Metabolism, in the mind’s eye
In my experience, most high-intensity training (HIT) practitioners don’t focus on metabolism. It’s hard to blame them. Discussion of force, velocity, muscle tension, and momentary muscle failure have real-world applications that clients can knowingly experience. Metabolism is practically invisible and lacks easily accessible realtime metrics that we can share with our clients. However, we would be remise if we didn’t share the truly amazing adaptations that occur within seconds of finishing a HIT session.
The energy systems
Before we jump into the adaptations that occur from HIT, a basic understanding of metabolism is necessary. Most people are familiar with the term cellular respiration. This is the cycle that breaks down nutrients (fat and carbohydrates) into the energy currency of our bodies, adenosine triphosphate (ATP).
“The Immediate System” – The Phosphocreatine System
This energy system delivers ATP quickly to the working muscle and is heavily relied upon during high-intensity muscle contractions. This system can provide energy for all-out effort lasting between 6-10 seconds.
“The Short-Term System” -Glycolysis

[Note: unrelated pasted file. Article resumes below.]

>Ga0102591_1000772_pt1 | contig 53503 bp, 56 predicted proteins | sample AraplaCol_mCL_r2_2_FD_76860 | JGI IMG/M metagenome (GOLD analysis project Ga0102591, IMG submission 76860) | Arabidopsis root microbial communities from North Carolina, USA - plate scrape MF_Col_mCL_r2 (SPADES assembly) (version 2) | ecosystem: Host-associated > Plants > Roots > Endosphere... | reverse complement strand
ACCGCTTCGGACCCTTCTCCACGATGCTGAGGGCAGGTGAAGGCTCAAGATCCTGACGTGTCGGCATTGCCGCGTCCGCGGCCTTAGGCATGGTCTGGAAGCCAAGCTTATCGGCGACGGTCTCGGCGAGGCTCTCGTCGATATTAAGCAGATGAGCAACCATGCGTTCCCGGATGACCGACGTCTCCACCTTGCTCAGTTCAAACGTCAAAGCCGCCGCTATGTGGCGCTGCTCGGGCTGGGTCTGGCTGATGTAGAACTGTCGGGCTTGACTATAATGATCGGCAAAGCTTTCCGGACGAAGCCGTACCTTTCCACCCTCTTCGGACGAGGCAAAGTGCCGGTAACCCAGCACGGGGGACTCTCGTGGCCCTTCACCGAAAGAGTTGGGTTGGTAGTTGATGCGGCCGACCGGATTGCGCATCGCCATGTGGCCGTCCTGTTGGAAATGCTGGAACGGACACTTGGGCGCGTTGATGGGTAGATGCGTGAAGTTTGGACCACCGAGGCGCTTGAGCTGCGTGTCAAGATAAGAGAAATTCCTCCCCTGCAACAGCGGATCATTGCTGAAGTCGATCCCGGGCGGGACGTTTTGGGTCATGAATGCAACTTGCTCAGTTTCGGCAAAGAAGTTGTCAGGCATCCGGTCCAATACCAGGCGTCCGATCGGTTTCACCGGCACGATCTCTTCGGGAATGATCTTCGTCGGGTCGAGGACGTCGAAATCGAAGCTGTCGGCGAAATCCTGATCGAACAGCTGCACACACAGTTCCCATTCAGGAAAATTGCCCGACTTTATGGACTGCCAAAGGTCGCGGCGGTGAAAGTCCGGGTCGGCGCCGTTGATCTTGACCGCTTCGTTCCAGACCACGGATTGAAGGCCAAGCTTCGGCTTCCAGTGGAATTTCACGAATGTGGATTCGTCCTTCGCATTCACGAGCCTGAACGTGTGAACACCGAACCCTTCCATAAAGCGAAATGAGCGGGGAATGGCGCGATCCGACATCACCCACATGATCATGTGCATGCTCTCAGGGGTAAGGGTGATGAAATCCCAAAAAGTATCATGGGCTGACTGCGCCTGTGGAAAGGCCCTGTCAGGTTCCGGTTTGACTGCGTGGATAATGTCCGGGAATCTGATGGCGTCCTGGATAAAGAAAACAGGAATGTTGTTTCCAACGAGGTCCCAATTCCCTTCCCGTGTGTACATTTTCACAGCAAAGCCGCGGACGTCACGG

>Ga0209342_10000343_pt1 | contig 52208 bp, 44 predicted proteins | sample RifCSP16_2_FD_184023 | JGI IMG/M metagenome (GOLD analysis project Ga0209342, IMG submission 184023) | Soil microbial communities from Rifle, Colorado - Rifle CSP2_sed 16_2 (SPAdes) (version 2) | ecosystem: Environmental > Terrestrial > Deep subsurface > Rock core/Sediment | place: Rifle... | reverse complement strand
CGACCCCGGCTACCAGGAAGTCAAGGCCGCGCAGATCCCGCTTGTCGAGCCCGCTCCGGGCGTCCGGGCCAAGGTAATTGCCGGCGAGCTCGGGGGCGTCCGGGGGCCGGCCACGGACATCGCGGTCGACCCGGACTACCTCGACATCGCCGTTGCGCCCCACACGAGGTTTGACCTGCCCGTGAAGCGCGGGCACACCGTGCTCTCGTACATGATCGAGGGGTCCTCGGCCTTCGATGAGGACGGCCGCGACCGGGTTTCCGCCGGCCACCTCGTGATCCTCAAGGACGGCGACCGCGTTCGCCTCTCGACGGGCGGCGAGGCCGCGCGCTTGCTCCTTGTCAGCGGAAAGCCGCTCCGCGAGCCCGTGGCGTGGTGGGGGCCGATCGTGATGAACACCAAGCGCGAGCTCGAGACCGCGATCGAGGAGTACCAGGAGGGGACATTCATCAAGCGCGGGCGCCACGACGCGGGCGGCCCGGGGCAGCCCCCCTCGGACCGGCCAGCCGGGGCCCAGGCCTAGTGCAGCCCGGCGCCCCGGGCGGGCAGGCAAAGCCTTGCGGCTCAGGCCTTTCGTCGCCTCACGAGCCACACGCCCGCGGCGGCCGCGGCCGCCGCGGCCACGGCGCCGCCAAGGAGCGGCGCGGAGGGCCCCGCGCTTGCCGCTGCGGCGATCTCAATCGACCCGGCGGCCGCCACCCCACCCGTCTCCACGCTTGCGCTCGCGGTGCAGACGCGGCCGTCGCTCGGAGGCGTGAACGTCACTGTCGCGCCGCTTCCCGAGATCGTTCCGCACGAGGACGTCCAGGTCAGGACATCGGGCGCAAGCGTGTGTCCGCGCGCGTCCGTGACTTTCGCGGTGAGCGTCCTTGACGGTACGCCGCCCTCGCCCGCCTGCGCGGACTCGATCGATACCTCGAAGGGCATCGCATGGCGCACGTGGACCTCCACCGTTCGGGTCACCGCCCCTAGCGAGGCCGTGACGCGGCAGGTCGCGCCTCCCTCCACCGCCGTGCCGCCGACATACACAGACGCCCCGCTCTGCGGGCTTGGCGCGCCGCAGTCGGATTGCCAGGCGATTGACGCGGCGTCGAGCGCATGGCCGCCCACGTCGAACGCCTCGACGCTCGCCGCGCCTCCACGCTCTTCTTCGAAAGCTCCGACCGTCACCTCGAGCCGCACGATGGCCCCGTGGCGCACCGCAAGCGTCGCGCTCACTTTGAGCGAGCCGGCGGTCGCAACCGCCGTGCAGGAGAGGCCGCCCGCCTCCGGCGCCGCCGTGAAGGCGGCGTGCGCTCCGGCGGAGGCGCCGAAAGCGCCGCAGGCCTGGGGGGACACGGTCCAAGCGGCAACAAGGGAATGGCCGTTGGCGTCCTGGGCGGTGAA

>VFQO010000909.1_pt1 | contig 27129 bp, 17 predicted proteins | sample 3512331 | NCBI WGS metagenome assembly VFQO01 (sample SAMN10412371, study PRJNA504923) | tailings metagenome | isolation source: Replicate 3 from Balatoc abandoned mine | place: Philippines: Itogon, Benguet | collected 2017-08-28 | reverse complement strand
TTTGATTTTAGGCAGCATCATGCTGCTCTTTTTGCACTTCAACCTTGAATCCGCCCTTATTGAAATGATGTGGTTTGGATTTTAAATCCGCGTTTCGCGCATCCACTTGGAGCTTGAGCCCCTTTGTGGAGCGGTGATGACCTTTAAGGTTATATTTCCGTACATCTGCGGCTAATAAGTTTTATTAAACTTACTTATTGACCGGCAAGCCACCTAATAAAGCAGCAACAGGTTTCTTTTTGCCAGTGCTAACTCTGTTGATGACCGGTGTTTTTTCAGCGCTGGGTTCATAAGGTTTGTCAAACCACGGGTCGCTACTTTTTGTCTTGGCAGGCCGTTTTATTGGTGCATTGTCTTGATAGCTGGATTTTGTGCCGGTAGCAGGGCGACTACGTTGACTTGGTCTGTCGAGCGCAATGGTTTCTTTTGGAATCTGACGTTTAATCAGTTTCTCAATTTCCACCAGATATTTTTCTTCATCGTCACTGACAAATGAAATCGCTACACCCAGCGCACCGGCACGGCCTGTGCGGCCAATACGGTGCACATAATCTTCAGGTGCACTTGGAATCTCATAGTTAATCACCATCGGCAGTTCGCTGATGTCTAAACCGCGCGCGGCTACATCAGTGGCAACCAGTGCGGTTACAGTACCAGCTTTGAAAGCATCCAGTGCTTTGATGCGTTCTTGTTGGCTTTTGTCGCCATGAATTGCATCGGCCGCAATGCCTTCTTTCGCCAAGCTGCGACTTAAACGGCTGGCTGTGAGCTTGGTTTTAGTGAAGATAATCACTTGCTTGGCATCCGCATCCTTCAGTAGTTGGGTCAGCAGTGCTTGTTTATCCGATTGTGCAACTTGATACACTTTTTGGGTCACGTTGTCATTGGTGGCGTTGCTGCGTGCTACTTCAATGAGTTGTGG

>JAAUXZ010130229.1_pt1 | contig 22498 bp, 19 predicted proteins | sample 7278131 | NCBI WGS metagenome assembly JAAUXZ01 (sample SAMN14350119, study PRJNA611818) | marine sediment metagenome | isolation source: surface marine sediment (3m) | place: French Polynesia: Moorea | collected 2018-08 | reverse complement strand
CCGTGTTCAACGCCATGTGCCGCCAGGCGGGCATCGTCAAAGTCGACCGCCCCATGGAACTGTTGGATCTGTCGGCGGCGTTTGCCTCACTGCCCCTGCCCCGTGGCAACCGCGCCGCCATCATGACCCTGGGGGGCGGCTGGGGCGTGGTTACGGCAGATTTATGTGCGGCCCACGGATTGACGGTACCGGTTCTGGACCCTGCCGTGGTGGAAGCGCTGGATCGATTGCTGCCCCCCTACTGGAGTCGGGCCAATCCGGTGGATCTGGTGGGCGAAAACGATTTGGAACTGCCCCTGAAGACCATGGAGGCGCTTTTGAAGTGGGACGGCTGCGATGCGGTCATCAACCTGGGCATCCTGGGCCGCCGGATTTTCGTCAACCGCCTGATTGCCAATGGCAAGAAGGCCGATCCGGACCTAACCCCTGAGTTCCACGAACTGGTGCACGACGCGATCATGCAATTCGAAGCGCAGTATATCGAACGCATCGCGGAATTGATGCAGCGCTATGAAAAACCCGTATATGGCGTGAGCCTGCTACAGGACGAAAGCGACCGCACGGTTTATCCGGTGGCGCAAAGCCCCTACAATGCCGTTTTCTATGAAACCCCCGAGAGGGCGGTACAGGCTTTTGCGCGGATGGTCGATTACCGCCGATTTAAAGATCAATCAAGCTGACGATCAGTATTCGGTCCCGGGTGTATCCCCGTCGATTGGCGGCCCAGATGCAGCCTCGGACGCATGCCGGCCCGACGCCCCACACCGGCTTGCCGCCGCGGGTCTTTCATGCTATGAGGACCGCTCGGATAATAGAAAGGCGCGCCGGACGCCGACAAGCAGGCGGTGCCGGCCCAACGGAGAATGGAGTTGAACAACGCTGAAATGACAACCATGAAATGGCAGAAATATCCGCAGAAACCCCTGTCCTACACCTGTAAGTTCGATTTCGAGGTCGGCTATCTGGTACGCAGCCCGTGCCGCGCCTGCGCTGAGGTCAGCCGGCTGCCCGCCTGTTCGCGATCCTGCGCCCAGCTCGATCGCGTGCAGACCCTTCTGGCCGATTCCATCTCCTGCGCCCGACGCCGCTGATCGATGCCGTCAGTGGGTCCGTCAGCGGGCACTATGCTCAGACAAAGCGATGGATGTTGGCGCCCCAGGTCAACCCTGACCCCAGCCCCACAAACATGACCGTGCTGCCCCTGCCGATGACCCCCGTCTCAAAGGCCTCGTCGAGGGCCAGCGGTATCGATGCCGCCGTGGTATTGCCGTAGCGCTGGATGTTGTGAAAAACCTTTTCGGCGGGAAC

The system breaks down glucose and glycogen. Glycogen is a polymer of glucose stored within the muscle (and liver). Glycolysis can work at two speeds: fast and slow. During slow glycolysis oxygen is used in breakdown of glucose. Fast glycolysis does not require oxygen and therefore generates a great deal of lactate. This system is called the short-term system because it can supply the majority of ATP for short (2-3 minute) bout of intense exercise.
“The Long-Term System”- The Aerobic System
The aerobic system (aka oxidative phosphorylation) provides energy for long-term sustained exercise. This system has the capacity to deliver large amounts of ATP to the working muscles for extended periods of time. However, the aerobic system works at a relatively slow rate when compared to glycolysis. Because of this it can become overwhelmed during high-intensity exercise.
It is important to recognize that these systems are working all the time to provide ATP to meet the demands of the body-not one or the other.